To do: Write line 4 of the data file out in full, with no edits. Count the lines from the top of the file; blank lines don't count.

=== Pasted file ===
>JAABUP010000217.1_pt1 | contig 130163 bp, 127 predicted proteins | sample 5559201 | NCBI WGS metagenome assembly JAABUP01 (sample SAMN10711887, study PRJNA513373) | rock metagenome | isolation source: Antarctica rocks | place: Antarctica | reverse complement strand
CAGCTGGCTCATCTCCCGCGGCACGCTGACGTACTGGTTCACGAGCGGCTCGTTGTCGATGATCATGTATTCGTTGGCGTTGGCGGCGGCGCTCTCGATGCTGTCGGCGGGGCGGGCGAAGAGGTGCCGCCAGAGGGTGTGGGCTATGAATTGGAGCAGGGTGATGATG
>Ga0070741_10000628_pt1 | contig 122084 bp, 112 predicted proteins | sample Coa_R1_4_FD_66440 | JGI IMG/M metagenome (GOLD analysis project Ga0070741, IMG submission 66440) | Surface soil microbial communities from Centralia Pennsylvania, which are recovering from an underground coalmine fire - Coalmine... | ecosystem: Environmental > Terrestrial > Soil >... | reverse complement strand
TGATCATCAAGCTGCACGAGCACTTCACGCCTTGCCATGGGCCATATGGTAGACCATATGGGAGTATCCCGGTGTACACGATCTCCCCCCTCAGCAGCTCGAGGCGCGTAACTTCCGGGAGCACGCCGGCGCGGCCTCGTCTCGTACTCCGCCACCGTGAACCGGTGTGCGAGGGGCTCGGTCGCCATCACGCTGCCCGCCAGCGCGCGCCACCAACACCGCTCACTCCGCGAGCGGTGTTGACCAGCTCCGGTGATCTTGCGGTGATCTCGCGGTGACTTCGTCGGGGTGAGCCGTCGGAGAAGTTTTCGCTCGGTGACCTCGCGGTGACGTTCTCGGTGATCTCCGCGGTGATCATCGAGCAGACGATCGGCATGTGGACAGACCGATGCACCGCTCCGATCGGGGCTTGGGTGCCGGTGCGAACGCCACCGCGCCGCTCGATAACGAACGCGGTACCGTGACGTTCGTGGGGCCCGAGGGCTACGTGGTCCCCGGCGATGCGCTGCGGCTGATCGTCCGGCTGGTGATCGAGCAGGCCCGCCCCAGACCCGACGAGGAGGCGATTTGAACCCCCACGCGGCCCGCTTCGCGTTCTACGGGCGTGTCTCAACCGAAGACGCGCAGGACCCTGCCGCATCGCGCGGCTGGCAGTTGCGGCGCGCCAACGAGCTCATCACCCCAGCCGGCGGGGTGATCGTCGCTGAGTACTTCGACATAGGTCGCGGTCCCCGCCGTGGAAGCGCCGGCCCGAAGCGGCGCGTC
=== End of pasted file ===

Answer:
TGATCATCAAGCTGCACGAGCACTTCACGCCTTGCCATGGGCCATATGGTAGACCATATGGGAGTATCCCGGTGTACACGATCTCCCCCCTCAGCAGCTCGAGGCGCGTAACTTCCGGGAGCACGCCGGCGCGGCCTCGTCTCGTACTCCGCCACCGTGAACCGGTGTGCGAGGGGCTCGGTCGCCATCACGCTGCCCGCCAGCGCGCGCCACCAACACCGCTCACTCCGCGAGCGGTGTTGACCAGCTCCGGTGATCTTGCGGTGATCTCGCGGTGACTTCGTCGGGGTGAGCCGTCGGAGAAGTTTTCGCTCGGTGACCTCGCGGTGACGTTCTCGGTGATCTCCGCGGTGATCATCGAGCAGACGATCGGCATGTGGACAGACCGATGCACCGCTCCGATCGGGGCTTGGGTGCCGGTGCGAACGCCACCGCGCCGCTCGATAACGAACGCGGTACCGTGACGTTCGTGGGGCCCGAGGGCTACGTGGTCCCCGGCGATGCGCTGCGGCTGATCGTCCGGCTGGTGATCGAGCAGGCCCGCCCCAGACCCGACGAGGAGGCGATTTGAACCCCCACGCGGCCCGCTTCGCGTTCTACGGGCGTGTCTCAACCGAAGACGCGCAGGACCCTGCCGCATCGCGCGGCTGGCAGTTGCGGCGCGCCAACGAGCTCATCACCCCAGCCGGCGGGGTGATCGTCGCTGAGTACTTCGACATAGGTCGCGGTCCCCGCCGTGGAAGCGCCGGCCCGAAGCGGCGCGTC